REFERENCE is invited to the Circular 92/11/2019-GST in terms of which CBIC has issued clarification on various doubts related to treatment of sales promotion schemes under GST.
2. With regard to free samples and gifts, paras A (i) and (ii) of the said circular read as under:
A. Free Samples and gifts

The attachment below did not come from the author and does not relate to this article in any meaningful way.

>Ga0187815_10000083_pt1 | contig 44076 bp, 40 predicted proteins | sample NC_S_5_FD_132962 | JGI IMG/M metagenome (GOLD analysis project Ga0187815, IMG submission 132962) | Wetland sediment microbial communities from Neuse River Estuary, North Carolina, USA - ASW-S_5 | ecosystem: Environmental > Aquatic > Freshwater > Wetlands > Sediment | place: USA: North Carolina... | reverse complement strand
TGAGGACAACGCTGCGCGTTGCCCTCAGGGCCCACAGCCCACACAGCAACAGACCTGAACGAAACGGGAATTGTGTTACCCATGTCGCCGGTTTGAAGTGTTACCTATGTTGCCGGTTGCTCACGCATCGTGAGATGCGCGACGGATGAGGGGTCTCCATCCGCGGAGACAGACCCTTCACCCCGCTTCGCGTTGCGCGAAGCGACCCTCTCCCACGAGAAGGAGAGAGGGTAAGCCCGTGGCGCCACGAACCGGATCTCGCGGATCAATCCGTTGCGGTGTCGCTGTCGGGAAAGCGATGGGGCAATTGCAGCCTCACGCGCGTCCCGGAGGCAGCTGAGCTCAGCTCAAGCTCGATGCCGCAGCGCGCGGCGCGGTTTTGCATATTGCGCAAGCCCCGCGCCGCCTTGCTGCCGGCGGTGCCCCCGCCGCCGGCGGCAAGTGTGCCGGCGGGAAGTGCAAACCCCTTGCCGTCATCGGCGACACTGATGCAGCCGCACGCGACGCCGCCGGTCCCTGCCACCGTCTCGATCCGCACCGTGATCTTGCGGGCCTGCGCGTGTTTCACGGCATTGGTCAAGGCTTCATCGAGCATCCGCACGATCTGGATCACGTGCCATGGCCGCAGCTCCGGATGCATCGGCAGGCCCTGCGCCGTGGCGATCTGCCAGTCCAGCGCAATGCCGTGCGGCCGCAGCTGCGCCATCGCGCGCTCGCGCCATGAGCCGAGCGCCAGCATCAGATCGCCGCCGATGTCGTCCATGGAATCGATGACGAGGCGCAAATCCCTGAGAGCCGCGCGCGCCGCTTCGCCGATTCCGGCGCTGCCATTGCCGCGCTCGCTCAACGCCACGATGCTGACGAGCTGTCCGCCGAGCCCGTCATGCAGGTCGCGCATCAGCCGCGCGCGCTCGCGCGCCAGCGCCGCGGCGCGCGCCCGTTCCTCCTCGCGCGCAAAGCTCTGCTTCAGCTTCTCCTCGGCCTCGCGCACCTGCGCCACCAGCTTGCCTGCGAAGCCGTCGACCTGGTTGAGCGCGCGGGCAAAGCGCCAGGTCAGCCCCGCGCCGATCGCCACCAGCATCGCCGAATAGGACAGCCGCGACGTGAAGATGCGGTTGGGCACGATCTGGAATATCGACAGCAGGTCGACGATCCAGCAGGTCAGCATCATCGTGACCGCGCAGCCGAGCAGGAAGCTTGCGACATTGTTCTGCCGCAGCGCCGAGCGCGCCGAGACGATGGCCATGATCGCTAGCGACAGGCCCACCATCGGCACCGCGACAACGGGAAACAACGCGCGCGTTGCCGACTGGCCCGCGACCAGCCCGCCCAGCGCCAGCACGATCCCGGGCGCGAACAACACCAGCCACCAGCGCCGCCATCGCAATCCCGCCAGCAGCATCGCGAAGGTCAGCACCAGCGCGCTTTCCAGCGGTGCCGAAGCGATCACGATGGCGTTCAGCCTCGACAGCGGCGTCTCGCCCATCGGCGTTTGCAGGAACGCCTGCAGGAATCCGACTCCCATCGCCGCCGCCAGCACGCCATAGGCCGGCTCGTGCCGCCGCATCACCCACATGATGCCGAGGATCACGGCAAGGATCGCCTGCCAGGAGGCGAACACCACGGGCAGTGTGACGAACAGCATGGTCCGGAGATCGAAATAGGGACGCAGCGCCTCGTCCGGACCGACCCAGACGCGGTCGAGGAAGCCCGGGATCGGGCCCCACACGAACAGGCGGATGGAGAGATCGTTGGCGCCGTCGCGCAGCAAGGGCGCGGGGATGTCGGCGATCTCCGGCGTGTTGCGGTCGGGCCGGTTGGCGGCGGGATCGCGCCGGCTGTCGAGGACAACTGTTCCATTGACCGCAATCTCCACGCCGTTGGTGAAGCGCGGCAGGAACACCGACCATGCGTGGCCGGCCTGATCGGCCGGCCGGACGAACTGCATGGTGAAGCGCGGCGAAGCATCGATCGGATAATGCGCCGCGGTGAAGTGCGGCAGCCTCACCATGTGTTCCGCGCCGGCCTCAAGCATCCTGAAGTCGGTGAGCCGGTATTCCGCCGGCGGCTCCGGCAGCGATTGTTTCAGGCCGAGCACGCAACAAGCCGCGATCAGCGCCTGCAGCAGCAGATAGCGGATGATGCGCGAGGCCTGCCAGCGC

(i). It is a common practice among certain sections of trade and industry, such as, pharmaceutical companies which often provide drug samples to their stockists, dealers, medical practitioners, etc. without charging any consideration. As per subclause (a) of sub-section (1) of section 7 of the said Act, the expression "supply" includes all forms of supply of goods or services or both such as sale, transfer, barter, exchange, licence, rental, lease or disposal made or agreed to be made for a consideration by a person in the course or furtherance of business. Therefore, the goods or services or both which are supplied free of cost (without any consideration) shall not be treated as 'supply' under GST (except in case of activities mentioned in Schedule I of the said Act). Accordingly, it is clarified that samples which are supplied free of cost, without any consideration, do not qualify as 'supply' under GST, except where the activity falls within the ambit of Schedule I of the said Act.